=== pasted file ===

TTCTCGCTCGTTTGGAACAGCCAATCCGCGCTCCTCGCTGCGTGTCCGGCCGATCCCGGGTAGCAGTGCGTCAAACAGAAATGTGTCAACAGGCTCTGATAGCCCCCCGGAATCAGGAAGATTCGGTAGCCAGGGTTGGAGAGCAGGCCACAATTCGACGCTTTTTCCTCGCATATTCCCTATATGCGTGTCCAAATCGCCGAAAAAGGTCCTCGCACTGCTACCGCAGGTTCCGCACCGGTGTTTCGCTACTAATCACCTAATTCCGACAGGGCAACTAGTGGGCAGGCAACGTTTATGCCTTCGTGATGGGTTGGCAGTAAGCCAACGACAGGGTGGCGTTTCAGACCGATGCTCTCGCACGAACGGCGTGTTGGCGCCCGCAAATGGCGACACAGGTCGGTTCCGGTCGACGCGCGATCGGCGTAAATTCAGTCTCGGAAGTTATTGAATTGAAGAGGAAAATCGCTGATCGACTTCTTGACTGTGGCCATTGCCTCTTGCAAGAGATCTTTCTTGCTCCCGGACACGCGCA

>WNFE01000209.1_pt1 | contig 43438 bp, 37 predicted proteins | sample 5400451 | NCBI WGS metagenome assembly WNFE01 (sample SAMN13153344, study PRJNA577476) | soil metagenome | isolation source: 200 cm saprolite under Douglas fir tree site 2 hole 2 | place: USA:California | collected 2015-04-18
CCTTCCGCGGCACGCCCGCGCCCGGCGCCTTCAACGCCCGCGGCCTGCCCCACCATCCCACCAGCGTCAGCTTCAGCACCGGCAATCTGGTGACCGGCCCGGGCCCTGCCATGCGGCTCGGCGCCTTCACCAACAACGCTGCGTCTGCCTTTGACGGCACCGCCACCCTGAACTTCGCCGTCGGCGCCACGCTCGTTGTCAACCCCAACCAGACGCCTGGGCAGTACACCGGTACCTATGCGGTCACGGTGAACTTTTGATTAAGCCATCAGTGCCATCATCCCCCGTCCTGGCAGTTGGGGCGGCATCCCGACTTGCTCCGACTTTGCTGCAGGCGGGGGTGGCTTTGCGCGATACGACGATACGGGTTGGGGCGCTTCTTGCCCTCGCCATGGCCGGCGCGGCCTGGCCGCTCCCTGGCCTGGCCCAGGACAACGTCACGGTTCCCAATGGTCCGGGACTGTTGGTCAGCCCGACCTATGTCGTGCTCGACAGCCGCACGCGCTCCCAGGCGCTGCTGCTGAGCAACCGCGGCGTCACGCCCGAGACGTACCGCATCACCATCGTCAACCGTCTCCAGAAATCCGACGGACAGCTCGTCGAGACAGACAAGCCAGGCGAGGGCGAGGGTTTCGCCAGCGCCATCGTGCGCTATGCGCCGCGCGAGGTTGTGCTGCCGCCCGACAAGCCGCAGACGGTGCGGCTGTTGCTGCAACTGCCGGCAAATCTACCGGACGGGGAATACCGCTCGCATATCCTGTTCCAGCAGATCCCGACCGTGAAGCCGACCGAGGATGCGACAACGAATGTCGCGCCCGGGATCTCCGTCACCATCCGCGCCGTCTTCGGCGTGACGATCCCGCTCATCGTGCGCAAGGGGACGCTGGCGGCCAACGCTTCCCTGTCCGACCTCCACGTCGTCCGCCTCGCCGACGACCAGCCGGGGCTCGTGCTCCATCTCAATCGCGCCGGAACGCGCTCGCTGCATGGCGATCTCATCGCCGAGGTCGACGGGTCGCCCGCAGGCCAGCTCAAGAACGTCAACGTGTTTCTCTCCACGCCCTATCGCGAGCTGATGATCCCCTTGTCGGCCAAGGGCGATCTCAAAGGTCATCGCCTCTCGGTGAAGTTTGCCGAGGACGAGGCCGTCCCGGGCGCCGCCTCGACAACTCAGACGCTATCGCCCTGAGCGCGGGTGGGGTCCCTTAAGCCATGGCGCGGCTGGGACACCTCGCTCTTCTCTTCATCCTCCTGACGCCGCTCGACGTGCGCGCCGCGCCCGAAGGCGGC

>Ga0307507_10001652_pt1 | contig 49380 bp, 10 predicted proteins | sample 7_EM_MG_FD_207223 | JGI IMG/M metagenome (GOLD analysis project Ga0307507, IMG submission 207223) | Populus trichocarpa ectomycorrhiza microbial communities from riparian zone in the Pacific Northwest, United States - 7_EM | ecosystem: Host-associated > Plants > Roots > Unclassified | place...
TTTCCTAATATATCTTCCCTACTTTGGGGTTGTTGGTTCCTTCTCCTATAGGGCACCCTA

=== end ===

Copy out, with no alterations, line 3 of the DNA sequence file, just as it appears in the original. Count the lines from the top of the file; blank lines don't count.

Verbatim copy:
CCTTCCGCGGCACGCCCGCGCCCGGCGCCTTCAACGCCCGCGGCCTGCCCCACCATCCCACCAGCGTCAGCTTCAGCACCGGCAATCTGGTGACCGGCCCGGGCCCTGCCATGCGGCTCGGCGCCTTCACCAACAACGCTGCGTCTGCCTTTGACGGCACCGCCACCCTGAACTTCGCCGTCGGCGCCACGCTCGTTGTCAACCCCAACCAGACGCCTGGGCAGTACACCGGTACCTATGCGGTCACGGTGAACTTTTGATTAAGCCATCAGTGCCATCATCCCCCGTCCTGGCAGTTGGGGCGGCATCCCGACTTGCTCCGACTTTGCTGCAGGCGGGGGTGGCTTTGCGCGATACGACGATACGGGTTGGGGCGCTTCTTGCCCTCGCCATGGCCGGCGCGGCCTGGCCGCTCCCTGGCCTGGCCCAGGACAACGTCACGGTTCCCAATGGTCCGGGACTGTTGGTCAGCCCGACCTATGTCGTGCTCGACAGCCGCACGCGCTCCCAGGCGCTGCTGCTGAGCAACCGCGGCGTCACGCCCGAGACGTACCGCATCACCATCGTCAACCGTCTCCAGAAATCCGACGGACAGCTCGTCGAGACAGACAAGCCAGGCGAGGGCGAGGGTTTCGCCAGCGCCATCGTGCGCTATGCGCCGCGCGAGGTTGTGCTGCCGCCCGACAAGCCGCAGACGGTGCGGCTGTTGCTGCAACTGCCGGCAAATCTACCGGACGGGGAATACCGCTCGCATATCCTGTTCCAGCAGATCCCGACCGTGAAGCCGACCGAGGATGCGACAACGAATGTCGCGCCCGGGATCTCCGTCACCATCCGCGCCGTCTTCGGCGTGACGATCCCGCTCATCGTGCGCAAGGGGACGCTGGCGGCCAACGCTTCCCTGTCCGACCTCCACGTCGTCCGCCTCGCCGACGACCAGCCGGGGCTCGTGCTCCATCTCAATCGCGCCGGAACGCGCTCGCTGCATGGCGATCTCATCGCCGAGGTCGACGGGTCGCCCGCAGGCCAGCTCAAGAACGTCAACGTGTTTCTCTCCACGCCCTATCGCGAGCTGATGATCCCCTTGTCGGCCAAGGGCGATCTCAAAGGTCATCGCCTCTCGGTGAAGTTTGCCGAGGACGAGGCCGTCCCGGGCGCCGCCTCGACAACTCAGACGCTATCGCCCTGAGCGCGGGTGGGGTCCCTTAAGCCATGGCGCGGCTGGGACACCTCGCTCTTCTCTTCATCCTCCTGACGCCGCTCGACGTGCGCGCCGCGCCCGAAGGCGGC